Taylor, Ivan E. (Ivan Earle), Samuel Pepys, Boston: Twayne Publishers, 1989.

Wheatley, Henry Benjamin, Samuel Pepys and the world he lived in, New York: Haskell House Publishers, 1975. □

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Pepys, Samuel

Samuel Pepys (pēps), 1633–1703, English public official, and celebrated diarist, b. London, grad. Magdalene College, Cambridge, 1653. In 1656 he entered the service of a relative, Sir Edward Montagu (later earl of Sandwich), whose secretary he became in 1660. That same year he started as a clerk in the navy office and by 1668 he was an important naval official and owned a considerable estate. In 1672 he was made secretary to the admiralty. He sat in the Parliament of 1679, but he was charged with betraying naval secrets to the French in the same year. He was briefly imprisoned in the Tower but was vindicated and freed in 1680. In 1684 Pepys was reappointed secretary to the admiralty and was made president of the Royal Society. The accession of William III forced him into retirement, where he wrote his Memoirs … of the Royal Navy (1690).

Pepys left his valuable library, including his diary in cipher, to his nephew John Jackson and in turn to Magdalene College, Cambridge. His diary was discovered there in 1728 and nearly a century later was partially deciphered and first published (1825). An almost full text was edited by H. B. Wheatley (10 vol., 1893–99), but a complete edition did not appear until after World War II. One of the most famous diaries of all time, an intimate record of the daily life and reflections of an ambitious, observing, and lusty young man, it extends from Jan. 1, 1660, to May 31, 1669, when failing eyesight forced him to stop writing. Pepys's diary gives a graphic picture of the social life and conditions of the early Restoration period, including eyewitness accounts of the great plague (1665) and the great fire of London (1666).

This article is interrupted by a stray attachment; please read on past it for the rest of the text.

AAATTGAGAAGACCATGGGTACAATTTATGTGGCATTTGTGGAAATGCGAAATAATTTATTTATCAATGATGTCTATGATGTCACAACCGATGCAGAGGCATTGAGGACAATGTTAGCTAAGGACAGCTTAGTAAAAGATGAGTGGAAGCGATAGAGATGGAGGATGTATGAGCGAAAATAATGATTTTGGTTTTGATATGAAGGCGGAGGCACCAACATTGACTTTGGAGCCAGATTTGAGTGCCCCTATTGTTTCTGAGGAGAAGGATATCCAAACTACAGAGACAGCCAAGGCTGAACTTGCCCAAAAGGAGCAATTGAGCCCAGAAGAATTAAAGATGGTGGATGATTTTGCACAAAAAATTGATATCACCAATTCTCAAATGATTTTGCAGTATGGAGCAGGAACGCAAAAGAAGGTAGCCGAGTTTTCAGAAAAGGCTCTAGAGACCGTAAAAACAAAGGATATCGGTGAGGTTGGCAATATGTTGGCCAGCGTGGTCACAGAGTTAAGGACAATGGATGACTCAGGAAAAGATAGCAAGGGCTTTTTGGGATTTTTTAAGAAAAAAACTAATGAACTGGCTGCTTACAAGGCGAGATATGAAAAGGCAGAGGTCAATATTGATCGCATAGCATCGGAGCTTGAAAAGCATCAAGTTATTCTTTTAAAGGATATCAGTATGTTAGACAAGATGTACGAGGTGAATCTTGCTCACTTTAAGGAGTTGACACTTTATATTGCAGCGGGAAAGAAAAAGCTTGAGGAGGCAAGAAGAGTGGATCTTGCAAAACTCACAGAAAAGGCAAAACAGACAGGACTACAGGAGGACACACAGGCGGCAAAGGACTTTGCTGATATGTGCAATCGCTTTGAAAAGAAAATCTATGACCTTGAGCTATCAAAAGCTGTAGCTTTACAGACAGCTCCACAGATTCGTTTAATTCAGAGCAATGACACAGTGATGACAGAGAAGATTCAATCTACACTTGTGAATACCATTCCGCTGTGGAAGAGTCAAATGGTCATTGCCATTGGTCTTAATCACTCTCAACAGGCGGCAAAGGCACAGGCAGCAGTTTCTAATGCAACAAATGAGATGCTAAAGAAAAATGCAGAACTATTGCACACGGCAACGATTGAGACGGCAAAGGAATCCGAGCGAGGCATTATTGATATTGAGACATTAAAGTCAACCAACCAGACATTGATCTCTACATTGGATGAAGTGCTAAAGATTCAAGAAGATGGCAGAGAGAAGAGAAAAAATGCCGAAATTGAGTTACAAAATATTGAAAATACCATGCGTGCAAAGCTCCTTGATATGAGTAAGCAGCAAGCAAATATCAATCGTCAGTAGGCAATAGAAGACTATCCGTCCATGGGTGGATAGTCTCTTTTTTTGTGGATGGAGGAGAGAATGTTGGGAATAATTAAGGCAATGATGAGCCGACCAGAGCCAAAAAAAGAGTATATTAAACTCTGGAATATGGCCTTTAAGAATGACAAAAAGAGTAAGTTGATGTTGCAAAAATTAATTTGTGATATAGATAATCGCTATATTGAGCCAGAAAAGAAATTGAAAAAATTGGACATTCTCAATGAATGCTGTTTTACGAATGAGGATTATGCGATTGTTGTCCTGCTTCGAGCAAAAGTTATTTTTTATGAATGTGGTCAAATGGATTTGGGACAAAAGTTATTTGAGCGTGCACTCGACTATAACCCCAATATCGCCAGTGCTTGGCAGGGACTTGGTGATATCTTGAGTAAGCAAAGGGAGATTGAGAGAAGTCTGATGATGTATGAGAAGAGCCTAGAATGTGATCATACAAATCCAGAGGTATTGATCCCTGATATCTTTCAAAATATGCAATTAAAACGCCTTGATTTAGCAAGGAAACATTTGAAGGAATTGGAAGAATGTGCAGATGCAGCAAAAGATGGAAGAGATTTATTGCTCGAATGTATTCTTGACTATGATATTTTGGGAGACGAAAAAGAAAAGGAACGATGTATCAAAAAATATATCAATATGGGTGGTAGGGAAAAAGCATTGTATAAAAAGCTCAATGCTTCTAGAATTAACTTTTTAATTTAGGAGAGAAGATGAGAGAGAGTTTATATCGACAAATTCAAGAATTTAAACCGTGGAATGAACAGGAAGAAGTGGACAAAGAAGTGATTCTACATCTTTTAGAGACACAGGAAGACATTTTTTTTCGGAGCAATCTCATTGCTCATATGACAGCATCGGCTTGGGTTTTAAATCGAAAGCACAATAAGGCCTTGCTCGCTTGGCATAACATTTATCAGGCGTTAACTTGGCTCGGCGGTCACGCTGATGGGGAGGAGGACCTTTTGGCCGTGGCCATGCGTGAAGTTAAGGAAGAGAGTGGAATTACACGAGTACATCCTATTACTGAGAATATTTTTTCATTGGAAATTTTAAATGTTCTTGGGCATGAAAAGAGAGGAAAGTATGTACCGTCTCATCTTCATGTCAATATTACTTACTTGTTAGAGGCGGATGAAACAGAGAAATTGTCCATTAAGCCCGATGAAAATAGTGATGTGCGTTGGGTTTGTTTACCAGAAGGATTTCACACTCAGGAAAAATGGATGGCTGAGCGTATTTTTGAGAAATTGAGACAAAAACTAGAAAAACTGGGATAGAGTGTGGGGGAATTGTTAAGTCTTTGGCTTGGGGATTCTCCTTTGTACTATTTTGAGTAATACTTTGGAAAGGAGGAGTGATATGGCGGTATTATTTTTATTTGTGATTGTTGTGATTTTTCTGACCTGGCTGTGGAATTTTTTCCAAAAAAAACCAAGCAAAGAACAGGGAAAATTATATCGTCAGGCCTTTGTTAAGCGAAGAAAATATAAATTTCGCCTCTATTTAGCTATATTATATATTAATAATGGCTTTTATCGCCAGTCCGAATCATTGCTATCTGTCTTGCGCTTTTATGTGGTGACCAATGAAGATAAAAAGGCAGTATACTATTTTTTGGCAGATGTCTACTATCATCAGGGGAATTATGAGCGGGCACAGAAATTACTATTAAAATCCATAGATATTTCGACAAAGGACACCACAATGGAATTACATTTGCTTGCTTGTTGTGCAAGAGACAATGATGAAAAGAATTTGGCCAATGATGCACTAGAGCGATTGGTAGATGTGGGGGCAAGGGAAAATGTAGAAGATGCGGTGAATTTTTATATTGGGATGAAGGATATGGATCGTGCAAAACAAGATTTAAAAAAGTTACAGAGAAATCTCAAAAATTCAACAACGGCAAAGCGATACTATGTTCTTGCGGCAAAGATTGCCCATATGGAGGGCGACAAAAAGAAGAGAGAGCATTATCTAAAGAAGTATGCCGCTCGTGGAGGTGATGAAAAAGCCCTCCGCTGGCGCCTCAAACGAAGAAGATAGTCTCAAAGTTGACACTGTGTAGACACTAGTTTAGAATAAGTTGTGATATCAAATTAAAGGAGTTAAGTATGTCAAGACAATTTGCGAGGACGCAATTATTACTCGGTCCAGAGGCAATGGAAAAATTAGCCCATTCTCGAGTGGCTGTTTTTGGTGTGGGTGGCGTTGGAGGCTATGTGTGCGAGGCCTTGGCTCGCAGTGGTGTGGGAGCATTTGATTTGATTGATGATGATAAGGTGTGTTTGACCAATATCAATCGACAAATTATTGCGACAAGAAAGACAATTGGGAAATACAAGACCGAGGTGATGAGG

See the diary (new ed. by R. Latham and W. Matthews, 10 vol., 1970–83) and the abridgment of the diary (ed. by O. F. Morshead, 1960); Pepys's letters (ed. by H. T. Heath, 1955); biography by C. Tomalin (2002); studies by P. Hunt (1958), C. Emden (1963), O. A. Mendelsohn (1963), M. H. Nicolson (1965), I. E. Taylor (1967), R. Barber (1972).